Read more here: http://orbis.stanford.edu/.

View full article. | Posted in Websites and Resources on Sat, 05/12/2012 - 6:01pm by .

A beta version of www.classicaltimeline.com, a new educational resource surveying the history of Classical antiquity, has just been launched and is currently seeking editors and contributors. If you wish to get involved please go to http://www.classicalstudiesonline.org/get-involved/ to find out more.

View full article. | Posted in Websites and Resources on Wed, 05/09/2012 - 1:19pm by .

From Helma Dik via the Digital Classicist List:

I'm delighted to announce the release of an iPad app for introductory and intermediate Greek readers. Its name is Attikos and it includes a selection of familiar texts, including morphological information. The author is Josh Day, himself recently an intermediate Greek student.

Link to the app store page: http://itunes.apple.com/us/app/attikos/id522497233?mt=8

Writing the app would not have been nearly as feasible without the Perseus Project's generous policies of making its data available to third parties. It includes links to logeion.uchicago.edu, which is an interface for dictionaries and reference works, including Liddell and Scott. Again, that website is based for the most part on resources from the Perseus Project at Tufts. When not connected to the internet, the app itself offers short definitions, as familiar from Perseus.

Texts include the Iliad, some Lysias and Plato, and the Antigone. Some texts have been parsed completely; no translations are included, however. Bonus features allow the user to look up morphological parses of words they type in, or figure them out with the included morphological charts.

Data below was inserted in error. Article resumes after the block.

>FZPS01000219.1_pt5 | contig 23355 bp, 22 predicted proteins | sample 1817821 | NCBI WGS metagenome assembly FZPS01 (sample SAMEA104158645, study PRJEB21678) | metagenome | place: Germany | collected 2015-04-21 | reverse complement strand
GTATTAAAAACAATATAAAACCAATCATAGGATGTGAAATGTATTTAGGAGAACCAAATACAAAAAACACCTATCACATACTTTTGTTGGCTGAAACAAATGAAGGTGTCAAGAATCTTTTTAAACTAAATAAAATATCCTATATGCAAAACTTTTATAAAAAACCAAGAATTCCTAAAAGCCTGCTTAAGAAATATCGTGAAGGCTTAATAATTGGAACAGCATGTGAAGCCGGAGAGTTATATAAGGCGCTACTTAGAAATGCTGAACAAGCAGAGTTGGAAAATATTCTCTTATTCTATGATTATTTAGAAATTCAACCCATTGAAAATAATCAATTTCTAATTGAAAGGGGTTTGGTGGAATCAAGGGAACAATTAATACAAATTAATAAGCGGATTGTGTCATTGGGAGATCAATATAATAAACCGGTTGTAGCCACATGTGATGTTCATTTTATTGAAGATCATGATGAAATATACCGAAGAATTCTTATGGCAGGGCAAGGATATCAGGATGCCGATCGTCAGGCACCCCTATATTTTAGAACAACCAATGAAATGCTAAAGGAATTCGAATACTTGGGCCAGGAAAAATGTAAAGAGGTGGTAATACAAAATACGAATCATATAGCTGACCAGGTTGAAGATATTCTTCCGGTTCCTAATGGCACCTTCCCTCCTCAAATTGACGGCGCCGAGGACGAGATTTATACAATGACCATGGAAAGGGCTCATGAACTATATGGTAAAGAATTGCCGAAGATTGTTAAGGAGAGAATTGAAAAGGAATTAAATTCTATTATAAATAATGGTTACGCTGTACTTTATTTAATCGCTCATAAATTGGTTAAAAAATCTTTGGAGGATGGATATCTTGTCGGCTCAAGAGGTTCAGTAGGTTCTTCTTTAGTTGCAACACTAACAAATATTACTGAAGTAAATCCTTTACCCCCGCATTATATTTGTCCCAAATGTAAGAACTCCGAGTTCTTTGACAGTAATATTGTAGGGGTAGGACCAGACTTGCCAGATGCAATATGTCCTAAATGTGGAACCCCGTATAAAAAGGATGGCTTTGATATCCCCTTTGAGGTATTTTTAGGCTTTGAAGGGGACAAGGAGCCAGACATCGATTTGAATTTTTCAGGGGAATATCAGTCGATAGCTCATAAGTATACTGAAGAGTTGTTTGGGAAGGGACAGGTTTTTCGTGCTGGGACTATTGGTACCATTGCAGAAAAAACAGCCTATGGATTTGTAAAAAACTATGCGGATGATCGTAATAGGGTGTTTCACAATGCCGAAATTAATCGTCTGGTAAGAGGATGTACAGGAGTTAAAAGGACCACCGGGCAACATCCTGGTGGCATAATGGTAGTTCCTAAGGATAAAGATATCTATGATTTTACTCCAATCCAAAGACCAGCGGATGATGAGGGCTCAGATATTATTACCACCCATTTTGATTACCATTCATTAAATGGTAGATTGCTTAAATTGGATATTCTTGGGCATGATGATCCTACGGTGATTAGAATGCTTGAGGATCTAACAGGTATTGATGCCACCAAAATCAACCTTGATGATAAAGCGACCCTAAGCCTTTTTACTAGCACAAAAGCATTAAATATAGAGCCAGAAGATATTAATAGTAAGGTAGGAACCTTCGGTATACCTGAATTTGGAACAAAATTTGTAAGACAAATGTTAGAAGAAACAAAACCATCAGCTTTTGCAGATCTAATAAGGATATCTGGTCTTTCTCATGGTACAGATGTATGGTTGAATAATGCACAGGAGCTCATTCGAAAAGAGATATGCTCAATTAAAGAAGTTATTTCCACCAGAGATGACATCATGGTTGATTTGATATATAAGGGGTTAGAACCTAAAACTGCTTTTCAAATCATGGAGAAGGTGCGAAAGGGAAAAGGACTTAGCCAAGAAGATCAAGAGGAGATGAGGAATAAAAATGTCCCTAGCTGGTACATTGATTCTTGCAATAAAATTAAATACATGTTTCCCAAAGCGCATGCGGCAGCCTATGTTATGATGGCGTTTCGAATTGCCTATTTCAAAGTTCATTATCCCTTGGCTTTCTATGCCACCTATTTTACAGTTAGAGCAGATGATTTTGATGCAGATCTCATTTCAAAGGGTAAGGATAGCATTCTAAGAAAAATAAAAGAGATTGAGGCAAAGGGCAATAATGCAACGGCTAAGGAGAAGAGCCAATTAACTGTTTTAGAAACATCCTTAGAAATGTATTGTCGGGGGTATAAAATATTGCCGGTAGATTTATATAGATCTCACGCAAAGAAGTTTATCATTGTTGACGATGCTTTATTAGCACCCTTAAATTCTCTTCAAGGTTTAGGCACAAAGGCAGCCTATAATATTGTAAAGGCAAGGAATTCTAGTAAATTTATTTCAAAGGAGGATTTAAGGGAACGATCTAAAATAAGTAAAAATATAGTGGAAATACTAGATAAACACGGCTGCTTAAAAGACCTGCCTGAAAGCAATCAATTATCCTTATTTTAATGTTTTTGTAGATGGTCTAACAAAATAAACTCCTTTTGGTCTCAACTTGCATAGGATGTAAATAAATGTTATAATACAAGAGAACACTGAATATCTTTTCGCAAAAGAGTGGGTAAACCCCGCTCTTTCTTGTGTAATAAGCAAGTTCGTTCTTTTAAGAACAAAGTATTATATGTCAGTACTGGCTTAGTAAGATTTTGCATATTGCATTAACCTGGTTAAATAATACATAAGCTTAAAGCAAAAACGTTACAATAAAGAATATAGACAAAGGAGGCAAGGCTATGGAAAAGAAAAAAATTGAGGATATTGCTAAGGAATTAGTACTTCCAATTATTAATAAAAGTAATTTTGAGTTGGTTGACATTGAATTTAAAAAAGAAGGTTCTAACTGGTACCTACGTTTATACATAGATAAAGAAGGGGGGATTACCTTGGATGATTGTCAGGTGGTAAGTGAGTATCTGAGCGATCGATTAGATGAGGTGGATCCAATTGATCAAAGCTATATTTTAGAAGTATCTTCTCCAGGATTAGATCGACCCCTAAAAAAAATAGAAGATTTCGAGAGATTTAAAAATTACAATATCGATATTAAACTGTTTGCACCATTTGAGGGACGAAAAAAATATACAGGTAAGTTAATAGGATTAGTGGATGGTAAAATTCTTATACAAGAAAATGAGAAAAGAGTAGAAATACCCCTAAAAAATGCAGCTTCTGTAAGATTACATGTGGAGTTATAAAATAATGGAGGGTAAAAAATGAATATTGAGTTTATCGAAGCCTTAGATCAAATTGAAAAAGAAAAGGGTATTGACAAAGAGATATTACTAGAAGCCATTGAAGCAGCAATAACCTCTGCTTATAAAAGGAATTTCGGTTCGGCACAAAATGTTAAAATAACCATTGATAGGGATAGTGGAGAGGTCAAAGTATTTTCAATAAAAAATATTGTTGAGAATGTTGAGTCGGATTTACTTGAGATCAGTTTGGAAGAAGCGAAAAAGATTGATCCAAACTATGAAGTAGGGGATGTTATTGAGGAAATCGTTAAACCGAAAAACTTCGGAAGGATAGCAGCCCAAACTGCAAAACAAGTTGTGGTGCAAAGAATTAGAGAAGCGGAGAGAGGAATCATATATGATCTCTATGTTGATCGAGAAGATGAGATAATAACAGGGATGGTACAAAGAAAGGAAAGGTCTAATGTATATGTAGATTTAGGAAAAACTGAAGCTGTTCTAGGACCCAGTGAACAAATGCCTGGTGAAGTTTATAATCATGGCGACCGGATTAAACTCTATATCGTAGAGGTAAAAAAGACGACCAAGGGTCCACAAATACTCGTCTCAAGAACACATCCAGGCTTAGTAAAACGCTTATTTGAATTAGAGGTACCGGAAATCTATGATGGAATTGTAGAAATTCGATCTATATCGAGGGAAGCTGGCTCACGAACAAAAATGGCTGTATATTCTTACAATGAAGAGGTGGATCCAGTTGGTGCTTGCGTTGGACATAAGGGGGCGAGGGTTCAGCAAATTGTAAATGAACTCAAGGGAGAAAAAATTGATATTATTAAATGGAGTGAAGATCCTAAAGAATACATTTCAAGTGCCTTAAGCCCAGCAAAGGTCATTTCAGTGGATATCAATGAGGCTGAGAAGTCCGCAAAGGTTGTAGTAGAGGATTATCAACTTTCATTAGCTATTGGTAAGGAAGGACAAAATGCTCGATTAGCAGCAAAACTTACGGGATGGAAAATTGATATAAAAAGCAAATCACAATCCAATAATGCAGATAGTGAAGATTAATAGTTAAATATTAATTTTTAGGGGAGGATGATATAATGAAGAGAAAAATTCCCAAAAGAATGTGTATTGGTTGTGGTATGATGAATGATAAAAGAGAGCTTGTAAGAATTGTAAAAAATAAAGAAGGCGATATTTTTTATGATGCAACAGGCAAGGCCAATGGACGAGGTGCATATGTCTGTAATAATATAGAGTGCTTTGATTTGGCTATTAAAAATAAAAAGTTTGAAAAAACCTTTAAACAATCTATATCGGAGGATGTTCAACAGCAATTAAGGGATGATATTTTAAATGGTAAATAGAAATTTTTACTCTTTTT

View full article. | Posted in Websites and Resources on Tue, 05/08/2012 - 1:24am by .

During a televised debate between Congressman Ron Paul and Nobel Laureate Paul Krugman, Congressman Paul pointed to inflation under Diocletian as a reason to be concerned about expansion of the money supply today.  Prof. Krugman disagrees, although he admits to little knowledge of ancient history, and in a subsequent post discusses the difficulty of talking about the "zero lower bound" when the numerical system has no zero.  In Slate, Matthew Yglesias provides a literature summary on the topic. 

View full article. | Posted in Classics in the News on Wed, 05/02/2012 - 2:15pm by Adam Blistein.

Sally Anne MacEwen, Professor and Chair of Classics at Agnes Scott College, died on March 15, 2012 after a long and astonishingly cheerful and determined fight against cancer. Born in Abington, PA in 1948, Sally earned her B.A. From Mount Holyoke College and her Ph.D. From the University of Pennsylvania. After a two years at the University of Utah, Sally spent thirty years teaching at Agnes Scott College in Decatur, GA, where she inspired generations of women with a love of Classics and especially of Greek tragedy and its resonance in our modern world. Her unwavering commitment to her Quaker beliefs and to the importance of equality and diversity helped to make Agnes Scott more just and supportive of its entire community.

Sally’s publications ranged from Euripides’ Iphigenia at Aulis to Thelma and Louise, and her teaching was similarly wide-ranging. A signature course was based on her book Superheroes and Greek Tragedy: Comparing Cultural Icons, and at the time of her death she was teaching a new course entitled “Racism (or not) in Antiquity”; these two courses epitomize Sally’s scholarship, teaching, and profound understanding of the relevance of Classics in the modern world. In addition to her service at Agnes Scott, Sally was a long-time member of the Women’s Classical Caucus and served as its newsletter editor form 2004-2010.

View full article. | Posted in In Memoriam on Mon, 04/30/2012 - 3:54pm by Adam Blistein.